• By univariate analysis, anatomic site of the primary tumor, postoperative ambulation, and combined adjuvant therapy (chemotherapy plus radiotherapy) were associated with prolonged survival (P < 0.05).
  • Significant correlations were found between ambulation time and survival time of patients who were able to walk after surgery (P < 0.0001), even in patients with liver (P < 0.05) or lung carcinoma (P < 0.05).
  • CONCLUSIONS: The anatomic site of primary carcinoma and postoperative ambulation were associated with longer survival after palliative surgery for metastatic spinal tumor.
  • When ambulation is attained after surgery, it can be preserved until late in remaining life even when the primary tumor is unfavorable.
  • Palliative surgery for spinal metastasis can improve the quality and quantity of life.
  • [MeSH-major] Palliative Care. Spinal Neoplasms / secondary. Spinal Neoplasms / surgery
  • [MeSH-minor] Early Ambulation. Female. Humans. Male. Middle Aged. Proportional Hazards Models. Quality of Life. Retrospective Studies. Survival Analysis. Treatment Outcome

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  • [Copyright] Copyright 2003 American Cancer Society
  • (PMID = 12518372.001).
  • [ISSN] 0008-543X
  • [Journal-full-title] Cancer
  • [ISO-abbreviation] Cancer
  • [Language] eng
  • [Publication-type] Journal Article
  • [Publication-country] United States
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40. Lázaro B, Klemz M, Flores MS, Landeiro JA: Malignant paraganglioma with vertebral metastasis: case report. Arq Neuropsiquiatr; 2003 Jun;61(2B):463-7
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  • [Title] Malignant paraganglioma with vertebral metastasis: case report.
  • A paraganglioma is a rare tumor, composed of chromaffin cells, groups of cells associated to the autonomous system.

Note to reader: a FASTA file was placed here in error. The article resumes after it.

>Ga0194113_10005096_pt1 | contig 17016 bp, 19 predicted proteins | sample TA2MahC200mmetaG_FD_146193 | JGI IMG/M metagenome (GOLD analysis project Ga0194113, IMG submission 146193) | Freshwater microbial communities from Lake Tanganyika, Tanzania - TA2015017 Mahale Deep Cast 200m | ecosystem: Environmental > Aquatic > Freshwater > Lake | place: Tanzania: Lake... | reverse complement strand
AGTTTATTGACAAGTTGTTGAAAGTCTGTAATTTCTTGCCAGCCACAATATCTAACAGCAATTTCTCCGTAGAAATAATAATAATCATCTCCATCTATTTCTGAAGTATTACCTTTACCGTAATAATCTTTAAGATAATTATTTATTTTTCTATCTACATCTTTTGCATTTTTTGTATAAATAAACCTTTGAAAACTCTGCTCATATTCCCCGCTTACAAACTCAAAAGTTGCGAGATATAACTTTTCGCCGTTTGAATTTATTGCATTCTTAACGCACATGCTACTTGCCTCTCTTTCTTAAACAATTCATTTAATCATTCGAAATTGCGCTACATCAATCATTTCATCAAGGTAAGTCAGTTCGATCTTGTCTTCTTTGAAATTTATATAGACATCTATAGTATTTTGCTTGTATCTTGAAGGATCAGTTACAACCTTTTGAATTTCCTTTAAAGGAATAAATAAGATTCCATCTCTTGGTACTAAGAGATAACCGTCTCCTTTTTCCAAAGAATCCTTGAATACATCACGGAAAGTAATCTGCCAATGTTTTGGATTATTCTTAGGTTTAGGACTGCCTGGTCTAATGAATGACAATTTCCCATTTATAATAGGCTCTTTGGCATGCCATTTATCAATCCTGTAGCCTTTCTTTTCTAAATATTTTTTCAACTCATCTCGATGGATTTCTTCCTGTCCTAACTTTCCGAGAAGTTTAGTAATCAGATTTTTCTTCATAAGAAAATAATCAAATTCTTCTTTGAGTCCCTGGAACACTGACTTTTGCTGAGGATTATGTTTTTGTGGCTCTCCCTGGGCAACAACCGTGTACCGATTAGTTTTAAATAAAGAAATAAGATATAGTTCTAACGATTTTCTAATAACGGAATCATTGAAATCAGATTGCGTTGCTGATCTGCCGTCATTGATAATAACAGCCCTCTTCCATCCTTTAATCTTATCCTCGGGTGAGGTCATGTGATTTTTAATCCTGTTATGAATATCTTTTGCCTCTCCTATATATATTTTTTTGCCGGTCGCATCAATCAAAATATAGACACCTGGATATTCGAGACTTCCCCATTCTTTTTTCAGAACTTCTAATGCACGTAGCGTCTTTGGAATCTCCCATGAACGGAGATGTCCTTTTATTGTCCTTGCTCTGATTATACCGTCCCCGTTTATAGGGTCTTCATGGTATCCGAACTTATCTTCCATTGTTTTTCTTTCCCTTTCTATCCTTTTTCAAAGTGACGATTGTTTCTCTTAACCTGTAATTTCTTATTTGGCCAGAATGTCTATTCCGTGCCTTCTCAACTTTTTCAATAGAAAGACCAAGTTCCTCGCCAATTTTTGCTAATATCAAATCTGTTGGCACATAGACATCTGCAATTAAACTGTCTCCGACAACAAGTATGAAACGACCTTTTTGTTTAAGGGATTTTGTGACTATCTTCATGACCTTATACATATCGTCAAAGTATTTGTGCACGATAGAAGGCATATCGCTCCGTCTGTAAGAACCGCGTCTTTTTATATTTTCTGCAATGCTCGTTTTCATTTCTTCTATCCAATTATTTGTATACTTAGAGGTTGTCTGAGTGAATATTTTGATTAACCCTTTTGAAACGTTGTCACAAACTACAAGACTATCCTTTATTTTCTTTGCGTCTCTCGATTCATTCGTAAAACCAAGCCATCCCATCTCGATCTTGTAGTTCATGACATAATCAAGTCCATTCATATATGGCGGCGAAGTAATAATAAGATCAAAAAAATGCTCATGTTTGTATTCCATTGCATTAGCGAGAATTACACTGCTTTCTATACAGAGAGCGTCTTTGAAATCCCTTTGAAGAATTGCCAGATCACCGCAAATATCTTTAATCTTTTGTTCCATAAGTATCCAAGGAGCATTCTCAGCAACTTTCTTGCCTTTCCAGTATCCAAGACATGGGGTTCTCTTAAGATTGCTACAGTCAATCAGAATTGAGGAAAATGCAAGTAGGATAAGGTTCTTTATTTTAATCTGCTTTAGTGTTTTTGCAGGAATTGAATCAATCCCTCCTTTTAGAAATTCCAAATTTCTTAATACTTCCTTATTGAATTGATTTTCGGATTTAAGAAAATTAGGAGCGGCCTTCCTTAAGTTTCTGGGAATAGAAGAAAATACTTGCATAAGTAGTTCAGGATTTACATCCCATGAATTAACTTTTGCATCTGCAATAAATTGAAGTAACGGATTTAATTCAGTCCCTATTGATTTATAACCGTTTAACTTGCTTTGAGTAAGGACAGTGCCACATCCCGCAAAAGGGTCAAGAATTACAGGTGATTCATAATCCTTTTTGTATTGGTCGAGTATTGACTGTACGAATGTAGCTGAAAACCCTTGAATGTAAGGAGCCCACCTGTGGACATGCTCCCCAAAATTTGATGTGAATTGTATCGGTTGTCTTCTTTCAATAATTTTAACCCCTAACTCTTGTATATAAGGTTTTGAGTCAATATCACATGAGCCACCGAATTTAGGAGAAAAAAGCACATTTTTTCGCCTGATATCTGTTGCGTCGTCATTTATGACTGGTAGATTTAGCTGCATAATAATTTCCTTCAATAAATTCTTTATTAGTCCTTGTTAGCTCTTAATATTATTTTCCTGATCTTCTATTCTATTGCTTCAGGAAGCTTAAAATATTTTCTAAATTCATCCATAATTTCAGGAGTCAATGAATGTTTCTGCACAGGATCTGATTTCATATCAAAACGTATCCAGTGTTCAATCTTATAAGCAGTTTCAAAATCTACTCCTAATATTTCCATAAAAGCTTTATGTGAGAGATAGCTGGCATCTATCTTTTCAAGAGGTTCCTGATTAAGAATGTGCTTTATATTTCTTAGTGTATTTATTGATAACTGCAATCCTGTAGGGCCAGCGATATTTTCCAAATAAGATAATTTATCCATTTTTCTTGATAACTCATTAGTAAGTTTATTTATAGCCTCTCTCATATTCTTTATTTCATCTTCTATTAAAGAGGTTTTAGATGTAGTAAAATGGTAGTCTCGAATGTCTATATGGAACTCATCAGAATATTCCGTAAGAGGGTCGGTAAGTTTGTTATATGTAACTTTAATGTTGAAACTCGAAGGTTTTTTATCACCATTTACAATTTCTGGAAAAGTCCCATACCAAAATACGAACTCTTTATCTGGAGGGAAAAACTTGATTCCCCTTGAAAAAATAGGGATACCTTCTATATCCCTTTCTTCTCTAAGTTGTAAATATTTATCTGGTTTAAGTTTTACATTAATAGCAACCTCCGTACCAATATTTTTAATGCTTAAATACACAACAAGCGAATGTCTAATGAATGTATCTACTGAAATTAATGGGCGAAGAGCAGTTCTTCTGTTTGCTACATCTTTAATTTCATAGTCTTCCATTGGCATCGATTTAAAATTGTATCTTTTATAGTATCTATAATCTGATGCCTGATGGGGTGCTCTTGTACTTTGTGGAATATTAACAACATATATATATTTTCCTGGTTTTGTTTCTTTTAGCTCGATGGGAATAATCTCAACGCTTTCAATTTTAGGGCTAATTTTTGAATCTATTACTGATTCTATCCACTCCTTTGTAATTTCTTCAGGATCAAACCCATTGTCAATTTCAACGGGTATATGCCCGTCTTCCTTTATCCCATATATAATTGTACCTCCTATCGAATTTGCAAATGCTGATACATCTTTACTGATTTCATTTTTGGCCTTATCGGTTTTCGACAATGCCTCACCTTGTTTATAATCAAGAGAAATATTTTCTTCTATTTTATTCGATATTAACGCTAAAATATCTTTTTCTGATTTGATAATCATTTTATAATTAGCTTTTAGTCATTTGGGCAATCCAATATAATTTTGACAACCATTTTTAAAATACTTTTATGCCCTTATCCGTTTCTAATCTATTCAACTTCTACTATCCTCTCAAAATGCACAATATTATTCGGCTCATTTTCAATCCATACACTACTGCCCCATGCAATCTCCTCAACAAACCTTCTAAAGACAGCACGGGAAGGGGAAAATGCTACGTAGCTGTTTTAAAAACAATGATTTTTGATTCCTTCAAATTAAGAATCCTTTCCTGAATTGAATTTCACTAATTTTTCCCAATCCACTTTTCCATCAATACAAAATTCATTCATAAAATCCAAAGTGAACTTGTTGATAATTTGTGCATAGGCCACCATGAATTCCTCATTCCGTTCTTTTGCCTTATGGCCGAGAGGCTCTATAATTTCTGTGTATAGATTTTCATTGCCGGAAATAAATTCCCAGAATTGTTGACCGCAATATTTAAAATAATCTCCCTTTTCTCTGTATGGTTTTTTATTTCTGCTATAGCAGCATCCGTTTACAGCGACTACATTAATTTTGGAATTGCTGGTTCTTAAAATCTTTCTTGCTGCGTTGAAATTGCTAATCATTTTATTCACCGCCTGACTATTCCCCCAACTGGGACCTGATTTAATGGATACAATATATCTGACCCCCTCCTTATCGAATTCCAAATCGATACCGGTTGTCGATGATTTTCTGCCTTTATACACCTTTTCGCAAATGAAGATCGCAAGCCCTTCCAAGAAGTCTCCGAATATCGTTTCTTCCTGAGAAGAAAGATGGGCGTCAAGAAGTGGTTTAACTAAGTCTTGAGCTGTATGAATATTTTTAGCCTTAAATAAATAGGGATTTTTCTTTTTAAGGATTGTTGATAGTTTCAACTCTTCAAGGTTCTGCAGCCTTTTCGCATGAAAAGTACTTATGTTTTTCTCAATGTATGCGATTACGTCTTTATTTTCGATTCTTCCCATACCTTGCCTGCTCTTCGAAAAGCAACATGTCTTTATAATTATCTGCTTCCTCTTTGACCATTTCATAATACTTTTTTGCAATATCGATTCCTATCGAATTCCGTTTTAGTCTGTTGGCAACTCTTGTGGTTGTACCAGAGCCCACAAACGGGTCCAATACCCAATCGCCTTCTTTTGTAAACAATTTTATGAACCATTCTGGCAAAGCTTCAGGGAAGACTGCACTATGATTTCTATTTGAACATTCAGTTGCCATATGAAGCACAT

• When the tumor occurs in the adrenal gland, it is called pheochromocitoma.
  • The malignant paraganglioma is a very rare presentation; it is diagnosed by local recurrence after total resection of the primary mass, or findings of distant metastases.
  • In 1995 she underwent a carotid body tumor resection.
  • Magnetic resonance imaging (MRI), plain X-rays and computerized tomography scan revealed multiple lesions in C5, T5 and T12.
  • She underwent a surgical procedure to correct the cervical lesion.
  • The histological and immunohistochemical assays revealed a malignant paraganglioma.
  • She received adjuvant radiotherapy, showing clinical improvement after treatment, presenting no symptoms after one year.
  • The therapeutic approach is based on the total resection of the tumor.
  • The treatment of distant metastases can be made with adjuvant measures such as conventional radiotherapy, I 131-MIBG, or chemotherapy, especially in malignant pheochromocitomas.
  • [MeSH-major] Carotid Body Tumor / pathology. Head and Neck Neoplasms / pathology. Spinal Neoplasms / secondary
  • [MeSH-minor] Adult. Combined Modality Therapy. Female. Humans. Magnetic Resonance Imaging. Tomography, X-Ray Computed

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  • (PMID = 12894286.001).
  • [ISSN] 0004-282X
  • [Journal-full-title] Arquivos de neuro-psiquiatria
  • [ISO-abbreviation] Arq Neuropsiquiatr
  • [Language] eng
  • [Publication-type] Case Reports; Journal Article
  • [Publication-country] Brazil
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41. Frye CB, Vance MA: Hypertensive crisis and myocardial infarction following massive clonidine overdose. Ann Pharmacother; 2000 May;34(5):611-5